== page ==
Voters’ initiative choices distilled
OLYMPIA – Washington voters could face ballot measures this November on marijuana, same-sex marriage, charter schools and supermajorities for taxes. But they won’t face more than one on any of those topics.
Supporters of Initiative 1240, which would allow up to 40 charter schools in the state’s public systems, and Initiative 1183, the latest proposal to require two-thirds majorities for taxes in the Legislature, plan to turn in their signed petitions Friday morning, the final day to submit laws that can be passed directly by the people.
The sponsor of an initiative that would declare marriage to be only between one man and one woman said this week he doesn’t have even half the 242,000 signatures needed for Initiative 1192 and won’t be making the trip to Olympia.
Everett attorney Steven Pidgeon said supporters had petitions in churches throughout the state, but “we don’t have enough (signatures) to turn in.”
But voters will have a chance to vote yes or no on the same-sex marriage law passed by the Legislature through Referendum 74. Supporters of R-74 turned in their signatures a month ago, although the threshold for a referendum is half that of an initiative.
The failure of I-1192 to gather enough signatures prevents any confusion for voters on the November ballot. Foes of same-sex marriage would have had to vote yes on the initiative and no on the referendum, and supporters of the law would have had to do the reverse.
Pidgeon predicts a high-spending campaign from both sides on R-74 but said he won’t be back with another initiative on the subject next year if voters ratify same-sex marriage.
“What the people desire at the polls is what they should get politically,” he said. “If that’s what voters want, I’m going to respect that.”
Initiative 502, a ballot measure that would legalize use and possession of small amounts of marijuana for adults under certain circumstances and tax it, has also qualified for the ballot. A split among marijuana advocates over the rules in I-502 for testing intoxication led to the filing of six alternative proposals for ways to legalize the drug, but none of those are expected to make the ballot.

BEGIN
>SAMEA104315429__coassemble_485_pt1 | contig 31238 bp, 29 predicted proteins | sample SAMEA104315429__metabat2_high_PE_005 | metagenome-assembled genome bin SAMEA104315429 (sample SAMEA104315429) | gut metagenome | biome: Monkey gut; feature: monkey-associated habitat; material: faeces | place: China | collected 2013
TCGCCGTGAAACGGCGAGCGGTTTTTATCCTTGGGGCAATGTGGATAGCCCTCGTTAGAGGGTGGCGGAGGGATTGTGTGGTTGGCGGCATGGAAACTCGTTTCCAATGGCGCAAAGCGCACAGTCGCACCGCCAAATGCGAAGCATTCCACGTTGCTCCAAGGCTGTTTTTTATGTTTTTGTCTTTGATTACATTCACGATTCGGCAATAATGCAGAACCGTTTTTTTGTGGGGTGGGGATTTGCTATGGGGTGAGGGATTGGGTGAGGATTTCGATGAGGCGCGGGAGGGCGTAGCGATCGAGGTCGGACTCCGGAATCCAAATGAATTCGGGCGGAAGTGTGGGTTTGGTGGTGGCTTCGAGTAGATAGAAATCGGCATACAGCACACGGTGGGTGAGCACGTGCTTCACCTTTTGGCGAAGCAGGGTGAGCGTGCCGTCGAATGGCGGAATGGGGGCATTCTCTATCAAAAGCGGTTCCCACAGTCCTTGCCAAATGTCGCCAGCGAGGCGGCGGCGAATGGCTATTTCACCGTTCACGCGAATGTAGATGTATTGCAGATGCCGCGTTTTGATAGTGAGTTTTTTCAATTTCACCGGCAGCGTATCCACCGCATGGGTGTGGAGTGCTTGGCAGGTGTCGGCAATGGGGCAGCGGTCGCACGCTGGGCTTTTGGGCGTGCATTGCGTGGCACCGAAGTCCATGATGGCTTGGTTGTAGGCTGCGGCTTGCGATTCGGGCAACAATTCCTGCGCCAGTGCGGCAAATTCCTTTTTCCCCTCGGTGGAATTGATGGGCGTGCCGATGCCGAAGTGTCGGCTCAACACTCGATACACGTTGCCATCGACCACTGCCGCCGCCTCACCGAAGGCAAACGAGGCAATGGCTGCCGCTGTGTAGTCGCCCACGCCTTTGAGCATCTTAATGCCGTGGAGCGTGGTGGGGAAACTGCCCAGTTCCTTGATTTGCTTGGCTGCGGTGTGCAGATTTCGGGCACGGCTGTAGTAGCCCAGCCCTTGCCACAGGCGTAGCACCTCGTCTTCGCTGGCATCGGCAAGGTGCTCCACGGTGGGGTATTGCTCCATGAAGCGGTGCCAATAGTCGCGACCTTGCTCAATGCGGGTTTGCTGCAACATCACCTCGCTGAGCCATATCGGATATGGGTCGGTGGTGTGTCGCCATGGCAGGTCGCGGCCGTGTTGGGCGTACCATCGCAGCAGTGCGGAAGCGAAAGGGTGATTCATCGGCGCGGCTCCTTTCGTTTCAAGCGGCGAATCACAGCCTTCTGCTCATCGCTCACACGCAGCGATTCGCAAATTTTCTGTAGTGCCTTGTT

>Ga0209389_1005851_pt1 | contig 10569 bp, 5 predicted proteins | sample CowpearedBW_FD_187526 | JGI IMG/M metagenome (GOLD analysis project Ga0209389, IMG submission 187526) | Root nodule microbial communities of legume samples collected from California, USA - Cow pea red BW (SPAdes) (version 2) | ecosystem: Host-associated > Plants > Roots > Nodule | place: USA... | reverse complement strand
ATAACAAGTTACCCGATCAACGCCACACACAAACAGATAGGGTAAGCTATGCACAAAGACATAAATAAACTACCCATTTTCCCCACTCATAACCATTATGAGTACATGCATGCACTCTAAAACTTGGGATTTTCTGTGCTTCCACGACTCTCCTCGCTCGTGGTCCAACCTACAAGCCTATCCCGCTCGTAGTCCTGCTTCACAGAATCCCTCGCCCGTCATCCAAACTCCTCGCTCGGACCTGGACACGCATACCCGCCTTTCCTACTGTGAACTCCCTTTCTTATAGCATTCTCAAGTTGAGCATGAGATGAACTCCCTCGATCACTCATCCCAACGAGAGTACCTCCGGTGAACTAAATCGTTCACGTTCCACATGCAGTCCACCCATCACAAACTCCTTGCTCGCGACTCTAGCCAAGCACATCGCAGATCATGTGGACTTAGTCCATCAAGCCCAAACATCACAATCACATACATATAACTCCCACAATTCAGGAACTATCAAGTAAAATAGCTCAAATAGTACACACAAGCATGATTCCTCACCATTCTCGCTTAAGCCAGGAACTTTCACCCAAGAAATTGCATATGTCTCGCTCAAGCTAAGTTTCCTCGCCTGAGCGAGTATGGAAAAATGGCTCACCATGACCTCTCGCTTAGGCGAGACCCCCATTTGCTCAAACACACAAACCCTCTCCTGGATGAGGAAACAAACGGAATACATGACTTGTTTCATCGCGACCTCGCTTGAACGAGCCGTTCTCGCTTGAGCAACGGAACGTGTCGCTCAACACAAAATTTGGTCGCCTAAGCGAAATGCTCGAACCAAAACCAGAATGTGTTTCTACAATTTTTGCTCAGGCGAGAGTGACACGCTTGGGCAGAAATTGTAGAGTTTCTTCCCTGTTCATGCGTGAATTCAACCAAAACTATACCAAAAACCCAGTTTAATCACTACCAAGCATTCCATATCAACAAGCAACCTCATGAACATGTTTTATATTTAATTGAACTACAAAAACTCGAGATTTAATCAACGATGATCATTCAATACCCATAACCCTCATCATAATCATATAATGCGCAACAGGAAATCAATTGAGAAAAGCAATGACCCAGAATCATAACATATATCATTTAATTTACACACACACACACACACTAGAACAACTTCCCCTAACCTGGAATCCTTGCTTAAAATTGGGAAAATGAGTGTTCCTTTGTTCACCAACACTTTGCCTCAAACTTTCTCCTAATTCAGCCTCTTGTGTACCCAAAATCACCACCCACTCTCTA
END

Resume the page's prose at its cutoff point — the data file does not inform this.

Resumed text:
Supporters of Initiative 1240 believe they have “more than enough” signatures to qualify for the ballot, a campaign source said, although he said he was unable to provide an immediate estimate. The Coalition for Public Charter Schools has raised some $2.2 million, mostly from some of Washington’s heaviest hitters in business, like Bill Gates, who contributed $1 million, and members of Amazon’s Bezos family, who gave a total of $350,000.
The proposal allows school districts to set up as many as 40 nonprofit charter schools over the next five years, which would have the same academic standards as regular public schools but be exempt from some of the regulations. A similar proposal was introduced during this year’s legislative session with bipartisan fanfare, but it failed to get a vote in either house and was criticized by Gov. Chris Gregoire as an outdated solution to the state’s education problems.
And no signature-gathering season in Washington would be complete without at least one initiative from Tim Eyman, who regularly proposes limits on taxes, car tabs and red-light cameras. This year Eyman and his associates Mike and Jack Fagan, of Spokane, filed some two dozen proposed initiatives. About half of them restated, in different ways, the 2010 measure that again required a two-thirds majority in the Legislature to pass any tax increase.
That initiative passed with about 64 percent of the vote, but an initiative that voters pass can be amended by the Legislature with a simple majority after two years, so passing it again would make it difficult for lawmakers to change the supermajority requirement.The constitutionality of requiring a supermajority for taxes through a voter initiative is also before the state Supreme Court.
Eyman and company submitted 10 versions of the “son of 1053” – so many that at one point he was differentiating them versions A through D – but finally stuck with the first one he submitted, I-1185. Early this week he sent out appeals to his supporters for money and signatures but scheduled a time to turn in petitions on Friday morning.
“We’re still scrambling to collect signatures and will continue through the rest of the week, so we will be going until the final day,” he wrote in his campaign appeal, which he sent to reporters as a news release.
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